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Publication numberUS7383235 B1
Publication typeGrant
Application numberUS 09/979,348
PCT numberPCT/IT2000/000078
Publication dateJun 3, 2008
Filing dateMar 9, 2000
Priority dateMar 9, 2000
Fee statusPaid
Also published asDE60031401D1, EP1190278A1, EP1190278B1, WO2001067186A1
Publication number09979348, 979348, PCT/2000/78, PCT/IT/0/000078, PCT/IT/0/00078, PCT/IT/2000/000078, PCT/IT/2000/00078, PCT/IT0/000078, PCT/IT0/00078, PCT/IT0000078, PCT/IT000078, PCT/IT2000/000078, PCT/IT2000/00078, PCT/IT2000000078, PCT/IT200000078, US 7383235 B1, US 7383235B1, US-B1-7383235, US7383235 B1, US7383235B1
InventorsSerguei Ulyanov, Gianguido Rizzotto, Ichiro Kurawaki, Serguei Panfilov, Fabio Ghisi, Paolo Amato, Massimo Porto
Original AssigneeStmicroelectronic S.R.L., Yamaha Motor Europe, N.V.
Export CitationBiBTeX, EndNote, RefMan
External Links: USPTO, USPTO Assignment, Espacenet
Method and hardware architecture for controlling a process or for processing data based on quantum soft computing
US 7383235 B1
Abstract
A method of controlling a process driven by a control signal for producing a corresponding output includes producing an error signal as a function of a state of the process and of a reference signal. A control signal is generated as a function of the error signal and of a parameter adjustment signal. The control signal is applied to the process. A derived signal representative of a quantity to be minimized is calculated by processing paired values of the state of the process and the control signal. A correction signal is calculated from a set of several different values of the control signal that minimizes the derived signal. The parameter adjustment signal is calculated by a neural network and fuzzy logic processor from the error signal and the correction signal. The correction signal is periodically calculated by a Quantum Genetic Search Algorithm that results from a merging of a genetic algorithm and a quantum search algorithm.
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Claims(15)
1. A method for controlling a process driven by a control signal for producing a corresponding output, the method comprising:
generating an error signal as a function of a state of the process and of a reference signal;
generating a control signal as a function of the error signal and of a parameter adjustment signal and providing the control signal to the process;
generating a signal representative of a quantity to be minimized by processing paired values of the state of the process and the control signal; and
generating a correction signal from a set of several different values of the control signal that minimizes the generated signal to be minimized, the correction signal being periodically calculated by a Quantum Genetic Search Algorithm comprising a genetic algorithm and a quantum search algorithm merged together.
2. A method according to claim 1 wherein generating the generating a correction signal further comprises:
generating an initial set of vectors representing in vector form several different possible values of the correction signal;
generating a second set of vectors by a linear superposition of the initial set of vectors;
performing on the second set of vectors a certain number of parallel computations of random entanglement operations and random interference operations according to the quantum search algorithm, and generating as many vector representatives of values of the control signal as of the process;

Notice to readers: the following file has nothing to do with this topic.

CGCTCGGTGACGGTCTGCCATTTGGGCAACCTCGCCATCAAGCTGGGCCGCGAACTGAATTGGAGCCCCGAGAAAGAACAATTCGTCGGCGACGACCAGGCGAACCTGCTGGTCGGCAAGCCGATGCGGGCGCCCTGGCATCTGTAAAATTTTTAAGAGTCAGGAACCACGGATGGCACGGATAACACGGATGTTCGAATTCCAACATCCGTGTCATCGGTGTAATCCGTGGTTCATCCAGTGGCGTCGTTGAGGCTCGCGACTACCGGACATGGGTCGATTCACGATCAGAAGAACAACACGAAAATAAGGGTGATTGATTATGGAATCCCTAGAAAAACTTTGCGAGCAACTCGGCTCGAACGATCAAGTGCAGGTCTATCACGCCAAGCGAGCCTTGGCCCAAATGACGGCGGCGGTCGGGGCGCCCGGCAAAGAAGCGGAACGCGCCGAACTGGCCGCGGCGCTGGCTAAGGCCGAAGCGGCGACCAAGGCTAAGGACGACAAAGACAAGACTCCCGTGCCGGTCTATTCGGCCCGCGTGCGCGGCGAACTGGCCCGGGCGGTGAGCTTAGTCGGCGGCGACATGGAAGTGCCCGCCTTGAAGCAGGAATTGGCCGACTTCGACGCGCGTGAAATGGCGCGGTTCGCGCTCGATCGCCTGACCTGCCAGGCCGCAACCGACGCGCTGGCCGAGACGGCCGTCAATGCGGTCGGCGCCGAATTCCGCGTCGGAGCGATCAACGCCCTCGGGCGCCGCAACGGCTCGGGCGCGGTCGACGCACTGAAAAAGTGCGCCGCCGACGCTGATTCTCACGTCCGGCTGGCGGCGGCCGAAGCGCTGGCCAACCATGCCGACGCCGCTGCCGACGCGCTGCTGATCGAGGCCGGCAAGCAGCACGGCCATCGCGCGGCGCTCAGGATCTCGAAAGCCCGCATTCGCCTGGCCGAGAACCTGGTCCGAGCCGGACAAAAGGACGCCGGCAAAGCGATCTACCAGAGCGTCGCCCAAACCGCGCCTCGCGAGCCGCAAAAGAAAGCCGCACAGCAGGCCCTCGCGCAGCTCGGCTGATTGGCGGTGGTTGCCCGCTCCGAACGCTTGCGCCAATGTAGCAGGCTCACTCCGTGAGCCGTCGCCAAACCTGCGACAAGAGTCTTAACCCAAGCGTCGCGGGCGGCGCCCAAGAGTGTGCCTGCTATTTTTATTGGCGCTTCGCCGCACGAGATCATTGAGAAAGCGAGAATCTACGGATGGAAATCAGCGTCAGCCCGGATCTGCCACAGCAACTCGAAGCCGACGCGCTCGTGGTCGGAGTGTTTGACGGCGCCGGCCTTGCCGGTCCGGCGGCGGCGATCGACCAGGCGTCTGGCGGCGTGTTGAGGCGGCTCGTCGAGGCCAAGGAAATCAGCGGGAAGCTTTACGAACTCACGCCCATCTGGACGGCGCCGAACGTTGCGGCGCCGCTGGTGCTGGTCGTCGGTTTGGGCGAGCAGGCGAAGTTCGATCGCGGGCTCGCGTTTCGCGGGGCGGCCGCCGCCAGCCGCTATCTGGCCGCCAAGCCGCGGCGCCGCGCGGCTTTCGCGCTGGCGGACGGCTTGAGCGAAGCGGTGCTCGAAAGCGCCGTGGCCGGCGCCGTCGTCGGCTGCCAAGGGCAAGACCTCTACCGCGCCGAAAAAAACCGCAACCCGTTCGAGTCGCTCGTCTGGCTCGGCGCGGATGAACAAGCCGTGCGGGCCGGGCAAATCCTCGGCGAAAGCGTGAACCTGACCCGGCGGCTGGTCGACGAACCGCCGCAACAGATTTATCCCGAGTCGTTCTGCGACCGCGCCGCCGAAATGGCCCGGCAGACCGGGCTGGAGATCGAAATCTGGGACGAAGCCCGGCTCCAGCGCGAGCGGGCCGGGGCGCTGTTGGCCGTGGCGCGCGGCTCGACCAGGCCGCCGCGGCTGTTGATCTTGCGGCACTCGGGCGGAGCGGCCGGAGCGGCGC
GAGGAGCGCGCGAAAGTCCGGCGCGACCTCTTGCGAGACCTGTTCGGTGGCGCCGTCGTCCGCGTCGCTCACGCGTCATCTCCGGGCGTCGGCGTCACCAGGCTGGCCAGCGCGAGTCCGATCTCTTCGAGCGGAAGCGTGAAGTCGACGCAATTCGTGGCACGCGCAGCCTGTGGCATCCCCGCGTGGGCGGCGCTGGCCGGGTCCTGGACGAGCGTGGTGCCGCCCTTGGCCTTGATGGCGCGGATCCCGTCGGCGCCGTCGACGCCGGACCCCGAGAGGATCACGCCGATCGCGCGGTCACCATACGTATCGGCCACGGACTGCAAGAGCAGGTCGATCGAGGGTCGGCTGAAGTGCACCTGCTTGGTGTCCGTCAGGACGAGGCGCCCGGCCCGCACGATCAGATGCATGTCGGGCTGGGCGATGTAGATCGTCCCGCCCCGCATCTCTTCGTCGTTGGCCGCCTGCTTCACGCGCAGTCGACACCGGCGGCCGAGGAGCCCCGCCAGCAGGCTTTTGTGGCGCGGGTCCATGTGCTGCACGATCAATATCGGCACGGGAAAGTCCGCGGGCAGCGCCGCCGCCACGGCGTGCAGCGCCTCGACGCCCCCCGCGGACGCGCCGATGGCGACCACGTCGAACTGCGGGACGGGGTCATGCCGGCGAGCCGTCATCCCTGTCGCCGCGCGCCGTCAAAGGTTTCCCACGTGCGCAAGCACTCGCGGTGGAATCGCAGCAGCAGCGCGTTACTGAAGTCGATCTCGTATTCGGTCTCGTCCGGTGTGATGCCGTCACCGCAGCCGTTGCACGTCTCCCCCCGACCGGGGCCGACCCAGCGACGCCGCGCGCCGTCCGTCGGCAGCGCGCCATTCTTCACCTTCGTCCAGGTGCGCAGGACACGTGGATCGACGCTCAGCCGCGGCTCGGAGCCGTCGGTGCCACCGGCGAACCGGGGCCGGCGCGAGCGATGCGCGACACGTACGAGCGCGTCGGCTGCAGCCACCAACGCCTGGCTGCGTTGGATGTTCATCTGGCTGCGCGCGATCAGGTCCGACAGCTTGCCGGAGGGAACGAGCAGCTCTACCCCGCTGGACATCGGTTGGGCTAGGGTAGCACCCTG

associating to each resulting value of the parallel computations a fitness function calculated using paired values of the control signal and the state of the process corresponding to the considered resulting value; and
performing a selection operation of resulting values of the parallel computations according to the genetic algorithm using the fitness functions, with the correction signal being generated as a final result of the selection.
3. A method according to claim 1 wherein the parameter adjustment signal is generated using a neural network and a fuzzy logic processor based upon the error signal and the correction signal.
4. A method according to claim 3 wherein generating the initial set of vectors comprises:
generating a first set of vectors representing several different possible values of the correction signal; and
applying the genetic algorithm on the first set of vectors for calculating a temporary correction signal using a fitness function calculated using paired values of the control signal and the state of the process corresponding to the considered resulting value;
the initial set being generated as a collection of the different values of the temporary correction signal.
5. A method according to claim 2 wherein the calculated signal to be minimized represents an information distance between Shannon entropy and von Neumann entropy of pairs of the control signal and the state of the process; with the fitness function being an information intelligence measure of each resulting value of the parallel computations.
6. A method according to claim 1 wherein the derived signal to be minimized is the Heisenberg uncertainty.
7. A method according to claim 1 wherein the quantum search algorithm comprises a Grover quantum search algorithm.
8. A method according to claim 2 wherein the linear superposition comprises a Hadamard rotation.
9. A method according to claim 2 wherein the interference operation is obtained by an interference operator comprising a random unitary squared matrix implementing a Fast Quantum Fourier Transform.